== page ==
- Show humanity in a time of turmoil, while positioning Salesforce as a trusted partner.
Bringing change to life
Taking the series from goals to a quick launch took some doing. Everyone got involved.
“We put all the wood behind one arrow,” Jessica said, “We went through one weekly approval process.
We worked in one system. We all worked through one planning process.”
In a way, the crisis brought about the content revolution the team had been working to bring about for months. The content team had a seat at the strategy table. And the desire to co-create with customers proved helpful for the Leading Through Change initiative, just as it had for the earlier series.
“When the pandemic hit, no one had all the answers,” Jessica said. They had to ask, “How can we lead through change with our customers, experts, and partners?”
The answer was to put customers at the front of the series. “They were telling us how they were navigating the pandemic’s impact,” she said.
As Salesforce explained in its Content Marketing Awards submission: “We created content about what we knew — leading with values and customer-centricity — while tapping into the expertise of international medical experts, CEOs, and government leaders.”
Salesforce teamed up with CEOs and luminaries from various industries. Tapping into experts helped the team take on topics they hadn’t covered before, including well-being at work, upskilling, success from anywhere, and vaccine management.
For example, they published a series of articles and videos based on interviews with Dr. David Agus, such as this one about why companies should consider hiring a chief health officer.
They also created a resource center and filled it with helpful guides, including the COVID Response Playbook and How to Safely Reopen Your Business.
The content also recognized other big changes happening in 2020 and 2021 as conversations about justice, race, and inclusion were elevated in the world.
Music for Change: Hear the Next Generation Raise Their Voice for a Brighter Future helped Salesforce enter conversations around justice, race, and inclusion. The virtual event highlighted original songs from students around the world and featured celebrity judges will.i.am, Jewel, Dave Wish, and Dr. Ron C. Smith.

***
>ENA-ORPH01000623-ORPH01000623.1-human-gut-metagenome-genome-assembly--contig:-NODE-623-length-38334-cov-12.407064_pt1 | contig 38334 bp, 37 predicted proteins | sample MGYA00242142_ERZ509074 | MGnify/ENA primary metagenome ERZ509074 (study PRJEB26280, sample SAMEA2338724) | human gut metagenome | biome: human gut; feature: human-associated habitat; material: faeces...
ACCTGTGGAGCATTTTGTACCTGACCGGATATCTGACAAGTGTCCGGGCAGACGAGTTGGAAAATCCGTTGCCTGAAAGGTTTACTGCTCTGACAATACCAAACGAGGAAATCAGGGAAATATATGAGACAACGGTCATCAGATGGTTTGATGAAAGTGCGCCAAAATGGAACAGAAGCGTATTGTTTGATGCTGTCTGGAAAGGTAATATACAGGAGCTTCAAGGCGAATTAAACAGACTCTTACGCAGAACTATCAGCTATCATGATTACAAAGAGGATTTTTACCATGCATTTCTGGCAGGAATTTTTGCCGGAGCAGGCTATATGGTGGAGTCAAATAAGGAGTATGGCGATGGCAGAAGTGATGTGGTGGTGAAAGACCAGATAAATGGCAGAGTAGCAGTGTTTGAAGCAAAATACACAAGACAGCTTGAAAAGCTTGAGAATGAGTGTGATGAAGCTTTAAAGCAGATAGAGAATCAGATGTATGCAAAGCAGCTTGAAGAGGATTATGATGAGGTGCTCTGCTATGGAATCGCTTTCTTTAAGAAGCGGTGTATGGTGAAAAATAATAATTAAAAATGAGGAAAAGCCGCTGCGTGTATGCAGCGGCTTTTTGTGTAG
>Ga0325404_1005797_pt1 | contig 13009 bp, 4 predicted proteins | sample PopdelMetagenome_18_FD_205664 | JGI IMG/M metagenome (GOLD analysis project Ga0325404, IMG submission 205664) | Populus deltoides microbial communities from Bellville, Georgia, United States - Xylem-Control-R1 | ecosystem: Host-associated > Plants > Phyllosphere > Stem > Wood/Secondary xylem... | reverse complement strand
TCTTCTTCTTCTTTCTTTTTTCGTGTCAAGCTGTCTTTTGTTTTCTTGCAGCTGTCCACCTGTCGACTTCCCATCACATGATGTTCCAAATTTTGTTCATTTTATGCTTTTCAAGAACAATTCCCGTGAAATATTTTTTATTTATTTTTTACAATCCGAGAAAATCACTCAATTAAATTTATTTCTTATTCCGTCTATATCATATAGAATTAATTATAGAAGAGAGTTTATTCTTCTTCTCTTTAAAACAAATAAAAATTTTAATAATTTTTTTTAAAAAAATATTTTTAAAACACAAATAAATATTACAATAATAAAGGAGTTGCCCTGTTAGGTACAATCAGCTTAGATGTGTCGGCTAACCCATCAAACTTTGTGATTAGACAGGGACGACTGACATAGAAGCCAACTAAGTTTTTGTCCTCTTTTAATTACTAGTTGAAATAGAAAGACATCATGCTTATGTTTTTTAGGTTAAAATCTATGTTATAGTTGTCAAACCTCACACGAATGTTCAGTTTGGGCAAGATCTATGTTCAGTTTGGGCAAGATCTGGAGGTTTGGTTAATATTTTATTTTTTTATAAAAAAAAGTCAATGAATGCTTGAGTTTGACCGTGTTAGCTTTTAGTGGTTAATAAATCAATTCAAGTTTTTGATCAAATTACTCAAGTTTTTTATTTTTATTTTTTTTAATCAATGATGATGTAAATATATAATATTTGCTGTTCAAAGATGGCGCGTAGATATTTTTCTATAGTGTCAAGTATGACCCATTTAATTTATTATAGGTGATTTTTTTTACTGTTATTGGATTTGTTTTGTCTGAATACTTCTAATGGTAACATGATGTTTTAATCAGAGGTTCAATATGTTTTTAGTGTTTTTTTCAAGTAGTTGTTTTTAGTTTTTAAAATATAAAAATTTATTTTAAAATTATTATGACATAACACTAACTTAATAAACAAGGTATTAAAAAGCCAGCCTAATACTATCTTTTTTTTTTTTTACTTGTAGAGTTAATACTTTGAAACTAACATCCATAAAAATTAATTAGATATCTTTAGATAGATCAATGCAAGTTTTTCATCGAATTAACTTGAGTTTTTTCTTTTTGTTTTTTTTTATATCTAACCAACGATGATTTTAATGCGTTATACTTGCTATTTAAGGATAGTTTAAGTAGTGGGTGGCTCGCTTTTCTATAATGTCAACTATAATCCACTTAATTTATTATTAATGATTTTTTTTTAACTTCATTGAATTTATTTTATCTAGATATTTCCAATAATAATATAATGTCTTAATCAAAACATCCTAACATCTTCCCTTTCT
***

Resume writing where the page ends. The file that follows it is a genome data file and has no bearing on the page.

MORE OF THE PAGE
For example, the company hosted Music for Change: Hear the Next Generation Raise Their Voice for a Brighter Future, a live competition featuring original, digitally produced songs from students around the world. The event featured celebrity judges will.i.am, Jewel, Dave Wish, and Dr. Ron C. Smith.
Leading Through Change content focused on challenges – like how to safely reopen a business – identified by the customer insights team at Salesforce.
"This combination of interviews with experts, thinking at the forefront of change, talking about product innovation, and then bringing in a moment of entertainment and levity got customers excited,” Jessica said. “They were proud to be part of it.”
Ultimately, Leading Through Change took a multimedia, multinational approach that crossed broadcast, on-demand video, blogs, audio, online learning modules, and social media channels in over 20 countries and 15 languages.
In the first month of the series, organic prospect traffic to the site increased 47%. The live broadcast series reached more than 600 million viewers on owned and social channels, with an average of 10 million views per episode. Salesforce’s blog newsletter audience grew by over 70%.